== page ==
I love Hollywood movies. I really do. My earliest memories of movies were in the 80’s with Indiana Jones: and the Temple of Doom on television at Christmas time, closely followed by Jaws, E.T. and The Karate Kid. Into the 90’s from age ten, I got really into science fiction and enjoyed Terminator 2: Judgement Day and crime films like Pulp Fiction and Seven. These films transported me into a different world and showed me something new and exciting, leaving me wanting more.
But guess what? For me, ever since the turn of the century, movies have become a lot less memorable. Maybe it’s me. I’m a boring adult now after all. Maybe I’m changing as I’ve a busier and more serious life, but I honestly struggle to find many films in the last 10-15 years that I really thought were original. Pans Labyrinth and Let The Right One In were notable exceptions. Both were foreign. The latter was subsequently remade for Hollywood with the movie Let Me In.
The comic book superhero has grown into its very own movie genre. Spiderman when it first came out in 2002 was fresh and new and captured the essence of the comic and cartoon that preceded it. But then we were inflicted with five more of them, including another far inferior reboot in 2012 with The Amazing Spiderman. At this stage I was all superheroed out and there was little that was amazing any more about the famous webslinger. Batman was no different. Since 1989 we have had seven caped crusader movies and an eighth if you include Batman V Superman: Dawn of Justice.
Nothing seems to be new these days. Everything is now a remake, re-imagining, or a reboot. 80’s classics are being made again to find a new audience – e.g. The Karate Kid, Star Trek, Star Wars and more recently; Wonderwoman.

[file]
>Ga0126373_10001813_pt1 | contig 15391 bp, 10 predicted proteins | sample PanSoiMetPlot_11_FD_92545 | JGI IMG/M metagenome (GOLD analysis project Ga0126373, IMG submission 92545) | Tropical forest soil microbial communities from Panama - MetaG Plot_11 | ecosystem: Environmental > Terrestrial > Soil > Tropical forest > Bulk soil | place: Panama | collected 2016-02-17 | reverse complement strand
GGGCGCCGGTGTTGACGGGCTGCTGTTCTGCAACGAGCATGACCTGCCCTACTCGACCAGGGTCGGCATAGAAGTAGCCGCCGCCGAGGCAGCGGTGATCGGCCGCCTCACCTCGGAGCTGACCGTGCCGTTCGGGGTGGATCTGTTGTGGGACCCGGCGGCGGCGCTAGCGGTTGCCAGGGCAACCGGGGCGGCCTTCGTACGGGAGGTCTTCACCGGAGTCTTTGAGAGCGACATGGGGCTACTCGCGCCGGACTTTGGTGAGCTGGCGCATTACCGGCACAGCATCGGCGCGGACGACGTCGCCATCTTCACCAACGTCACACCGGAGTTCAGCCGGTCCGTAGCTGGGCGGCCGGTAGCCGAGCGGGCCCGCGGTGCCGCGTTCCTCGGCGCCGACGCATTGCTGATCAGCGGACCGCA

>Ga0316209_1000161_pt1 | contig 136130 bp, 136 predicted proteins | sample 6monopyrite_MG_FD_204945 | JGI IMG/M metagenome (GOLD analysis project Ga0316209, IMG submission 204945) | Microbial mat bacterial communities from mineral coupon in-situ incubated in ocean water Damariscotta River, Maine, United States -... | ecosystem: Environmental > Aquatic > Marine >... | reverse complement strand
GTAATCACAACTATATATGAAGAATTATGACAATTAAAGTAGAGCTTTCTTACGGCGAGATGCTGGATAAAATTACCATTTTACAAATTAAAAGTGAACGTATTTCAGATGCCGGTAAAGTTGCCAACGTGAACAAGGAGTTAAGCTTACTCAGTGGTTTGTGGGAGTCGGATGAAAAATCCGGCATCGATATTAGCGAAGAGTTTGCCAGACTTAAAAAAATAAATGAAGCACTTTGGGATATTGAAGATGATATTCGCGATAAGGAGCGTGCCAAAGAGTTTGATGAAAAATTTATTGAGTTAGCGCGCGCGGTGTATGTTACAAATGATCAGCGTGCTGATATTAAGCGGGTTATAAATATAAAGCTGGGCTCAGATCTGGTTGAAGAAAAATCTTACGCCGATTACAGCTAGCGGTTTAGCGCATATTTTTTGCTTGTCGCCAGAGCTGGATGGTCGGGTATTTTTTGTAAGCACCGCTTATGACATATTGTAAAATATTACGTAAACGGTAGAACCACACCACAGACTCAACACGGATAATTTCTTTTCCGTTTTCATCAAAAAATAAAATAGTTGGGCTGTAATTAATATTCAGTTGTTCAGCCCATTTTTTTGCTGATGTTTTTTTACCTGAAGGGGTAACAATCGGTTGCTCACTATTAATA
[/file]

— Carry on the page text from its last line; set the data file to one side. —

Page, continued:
From a marketing point of view, I guess it makes sense why the major studios are doing this; instead of trying to find a new audience – they want to produce content for an existing established fanbase. Old farts like me can educate the young ones so we have done all the viral and word of mouth marketing for the studios. Genius – less risk and less cost.
Oh and lets not forget, movies that can produce merchandise especially in toys, are a license to print money. No wonder Disney bought Marvel.
But what about the writing? Are less people going into screenwriting these days?
In a way, this trend is not new. In the 60’s, movies were war, western or of the musical genre. It wasn’t until the early 70’s with the arrival of young brat pack filmmakers like Martin Scorsese, Brian de Palma, George Lucas and Steven Spielberg did we see some new original ideas and approaches. These guys had trouble breaking through initially though. Francis Ford Coppola openly admited that he was at risk of being fired at any moment on The Godfather as did Spielberg on Jaws. But when one movie succeeded, slowly other risky films were allowed to be made such as Taxi driver, and Star Wars.
Maybe today we are at another end of a cycle. Perhaps there will be some new independent stories to be told. I have a feeling it won’t be for a while yet.
Elisabeth Banks Charlies Angels reboot has got a summer 2019 release date.
Netflix to its credit seems to be the shining light in television and film. Everything that’s original can be found there. Winona Ryder’s Stranger Things was the hit show of 2016 but lets be honest, this show is not entirely original either. It has more than a few echoes of past classics such as The Goonies, E.T. and The X-Files. Still better than “Spiderman 9”, so lets not complain too much.
Winona is not the only star to swap the big screen for the small one. Kevin Spacey has found big success in the Netflix original; House of Cards. Oh wait….. that’s a remake of an old BBC series. Silly me!